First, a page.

Monday, June 16, 2008

Time to Get Serious About Reinvigorating the Mass. Tech Economy?

Mass Insight releases a report today, produced by McKinsey & Co., on how Massachusetts can remain a leader in the IT, communications, and defense industries.

(I wrote a short sidebar in the report, focusing on what we can do to build a bridge between college students and the innovation economy here.)

From the executive summary:

    Despite the success of the technology sector, there are troubling trends that need to be addressed for Massachusetts to maintain and enhance its leadership position in high-tech and defense. First is growth, which fell to 4.3 percent annually between 2001 and 2006, only one-third the rate of the previous 5 years. Moreover, virtually all the growth over the last 10 years was productivity-driven: since 2001, information technology, communications and defense companies in Massachusetts shed a net 64,000 jobs, about a 3.5 percent drop in sector employment and nearly double the rate of job loss across the overall U.S. ITCD sector. The largest losses have been among high-value-added workers, including engineers and managers, suggesting an erosion of the Commonwealth’s tech leadership.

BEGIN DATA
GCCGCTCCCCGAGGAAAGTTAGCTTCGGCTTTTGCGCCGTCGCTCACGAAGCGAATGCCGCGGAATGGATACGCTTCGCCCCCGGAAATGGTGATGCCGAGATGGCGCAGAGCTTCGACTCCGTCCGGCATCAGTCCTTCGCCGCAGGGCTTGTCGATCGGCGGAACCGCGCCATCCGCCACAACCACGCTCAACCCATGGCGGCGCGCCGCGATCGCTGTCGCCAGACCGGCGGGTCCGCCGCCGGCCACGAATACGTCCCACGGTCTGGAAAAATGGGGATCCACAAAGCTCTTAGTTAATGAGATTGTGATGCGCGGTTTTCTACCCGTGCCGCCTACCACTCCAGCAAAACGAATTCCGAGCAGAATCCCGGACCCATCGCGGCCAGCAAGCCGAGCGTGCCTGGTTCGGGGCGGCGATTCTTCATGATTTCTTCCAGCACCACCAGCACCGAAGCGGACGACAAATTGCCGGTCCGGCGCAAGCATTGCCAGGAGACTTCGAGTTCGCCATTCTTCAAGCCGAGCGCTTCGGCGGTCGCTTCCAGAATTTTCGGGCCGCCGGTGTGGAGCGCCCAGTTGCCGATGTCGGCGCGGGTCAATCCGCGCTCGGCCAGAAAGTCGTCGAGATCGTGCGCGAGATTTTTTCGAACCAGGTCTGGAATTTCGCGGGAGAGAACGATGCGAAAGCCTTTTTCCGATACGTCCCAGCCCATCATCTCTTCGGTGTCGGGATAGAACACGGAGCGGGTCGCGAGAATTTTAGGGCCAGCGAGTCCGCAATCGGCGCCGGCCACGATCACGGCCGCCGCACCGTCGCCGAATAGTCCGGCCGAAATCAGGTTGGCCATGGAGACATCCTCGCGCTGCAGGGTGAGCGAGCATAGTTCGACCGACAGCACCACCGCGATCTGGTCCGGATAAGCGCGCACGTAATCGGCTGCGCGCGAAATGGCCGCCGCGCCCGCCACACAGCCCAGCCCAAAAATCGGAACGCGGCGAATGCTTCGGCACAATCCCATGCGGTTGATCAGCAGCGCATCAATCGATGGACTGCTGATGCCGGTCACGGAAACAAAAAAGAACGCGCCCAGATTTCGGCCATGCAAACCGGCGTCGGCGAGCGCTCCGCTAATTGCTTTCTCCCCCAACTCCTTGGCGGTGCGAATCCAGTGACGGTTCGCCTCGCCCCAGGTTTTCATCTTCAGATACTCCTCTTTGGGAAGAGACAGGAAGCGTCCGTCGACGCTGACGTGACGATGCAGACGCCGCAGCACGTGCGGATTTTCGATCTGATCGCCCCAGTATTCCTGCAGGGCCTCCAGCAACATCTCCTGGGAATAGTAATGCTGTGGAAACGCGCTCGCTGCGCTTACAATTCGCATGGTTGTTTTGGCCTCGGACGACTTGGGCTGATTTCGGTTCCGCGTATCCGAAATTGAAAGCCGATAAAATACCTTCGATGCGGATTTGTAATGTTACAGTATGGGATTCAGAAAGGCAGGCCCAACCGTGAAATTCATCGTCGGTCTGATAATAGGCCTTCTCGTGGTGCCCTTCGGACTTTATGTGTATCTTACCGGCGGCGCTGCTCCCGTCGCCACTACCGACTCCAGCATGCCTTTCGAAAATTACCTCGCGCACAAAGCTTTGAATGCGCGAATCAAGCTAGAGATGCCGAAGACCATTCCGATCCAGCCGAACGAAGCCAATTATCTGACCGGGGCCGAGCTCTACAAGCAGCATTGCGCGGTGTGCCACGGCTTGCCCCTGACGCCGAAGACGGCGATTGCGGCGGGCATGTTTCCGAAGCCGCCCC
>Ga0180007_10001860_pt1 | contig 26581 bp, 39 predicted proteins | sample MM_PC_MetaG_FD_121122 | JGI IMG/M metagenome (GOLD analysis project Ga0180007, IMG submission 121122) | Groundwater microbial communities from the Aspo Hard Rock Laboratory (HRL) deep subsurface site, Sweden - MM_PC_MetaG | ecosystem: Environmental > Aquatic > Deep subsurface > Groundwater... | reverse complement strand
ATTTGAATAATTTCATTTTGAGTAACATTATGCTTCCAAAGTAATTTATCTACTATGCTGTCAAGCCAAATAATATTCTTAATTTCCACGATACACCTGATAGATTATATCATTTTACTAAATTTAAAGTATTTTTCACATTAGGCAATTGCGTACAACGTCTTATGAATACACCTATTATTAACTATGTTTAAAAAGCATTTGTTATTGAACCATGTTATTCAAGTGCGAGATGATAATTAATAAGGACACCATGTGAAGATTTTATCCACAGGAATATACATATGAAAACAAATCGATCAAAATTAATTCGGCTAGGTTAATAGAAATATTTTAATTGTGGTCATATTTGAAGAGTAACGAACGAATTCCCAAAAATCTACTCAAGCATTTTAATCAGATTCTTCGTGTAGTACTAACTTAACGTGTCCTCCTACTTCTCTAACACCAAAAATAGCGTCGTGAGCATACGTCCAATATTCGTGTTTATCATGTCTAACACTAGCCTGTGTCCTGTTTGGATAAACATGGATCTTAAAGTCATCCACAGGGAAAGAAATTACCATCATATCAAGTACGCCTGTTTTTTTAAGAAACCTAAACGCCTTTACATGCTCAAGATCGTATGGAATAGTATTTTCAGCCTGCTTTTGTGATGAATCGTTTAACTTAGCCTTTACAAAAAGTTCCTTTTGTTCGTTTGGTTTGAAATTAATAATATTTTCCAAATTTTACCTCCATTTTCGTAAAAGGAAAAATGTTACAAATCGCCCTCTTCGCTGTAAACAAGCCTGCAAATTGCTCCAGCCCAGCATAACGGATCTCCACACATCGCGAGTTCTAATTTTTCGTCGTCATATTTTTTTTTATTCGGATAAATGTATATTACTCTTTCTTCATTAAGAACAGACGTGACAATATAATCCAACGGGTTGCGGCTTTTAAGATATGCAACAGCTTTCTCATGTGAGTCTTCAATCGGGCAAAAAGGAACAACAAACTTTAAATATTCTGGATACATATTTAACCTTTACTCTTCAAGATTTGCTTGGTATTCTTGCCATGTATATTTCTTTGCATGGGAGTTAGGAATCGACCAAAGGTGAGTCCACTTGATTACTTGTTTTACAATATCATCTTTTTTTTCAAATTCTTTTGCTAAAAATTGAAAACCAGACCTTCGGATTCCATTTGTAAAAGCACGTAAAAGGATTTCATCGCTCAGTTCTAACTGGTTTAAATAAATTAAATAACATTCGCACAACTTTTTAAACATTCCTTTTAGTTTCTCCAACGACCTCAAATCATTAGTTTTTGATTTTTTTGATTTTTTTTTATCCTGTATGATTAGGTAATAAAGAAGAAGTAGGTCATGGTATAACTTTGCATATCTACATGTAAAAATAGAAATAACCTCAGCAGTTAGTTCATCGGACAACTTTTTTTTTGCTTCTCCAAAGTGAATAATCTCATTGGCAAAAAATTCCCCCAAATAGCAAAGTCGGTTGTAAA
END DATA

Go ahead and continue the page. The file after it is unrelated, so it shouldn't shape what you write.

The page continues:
Indeed, more alarming than slowed growth is the state’s declining influence in the global high-tech sector. The time when Route 128 held an equivalent position to Silicon Valley in public perception is fading from memory. Through mergers, acquisitions and attrition, the roster of Fortune 1000 tech companies headquartered in Massachusetts has fallen from nine to six since 2002. In the same period, California saw a net gain of three, bringing its total to forty-two. Massachusetts has also fallen behind in the creation of new tech companies, with the relative number of company births declining from 11.4 percent of all ITCD establishments in 2002 to 9.9 percent in 2004. While California, New York and Washington have seen increases in high-tech venture investments since 2002, VC investment in Massachusetts has continued its drop from the dot-com bubble, particularly in early-stage companies.

The report has some suggestions for new strategies... some of which you may agree with (or not). Very much worth a read if you're interested in our state's continued competitiveness.

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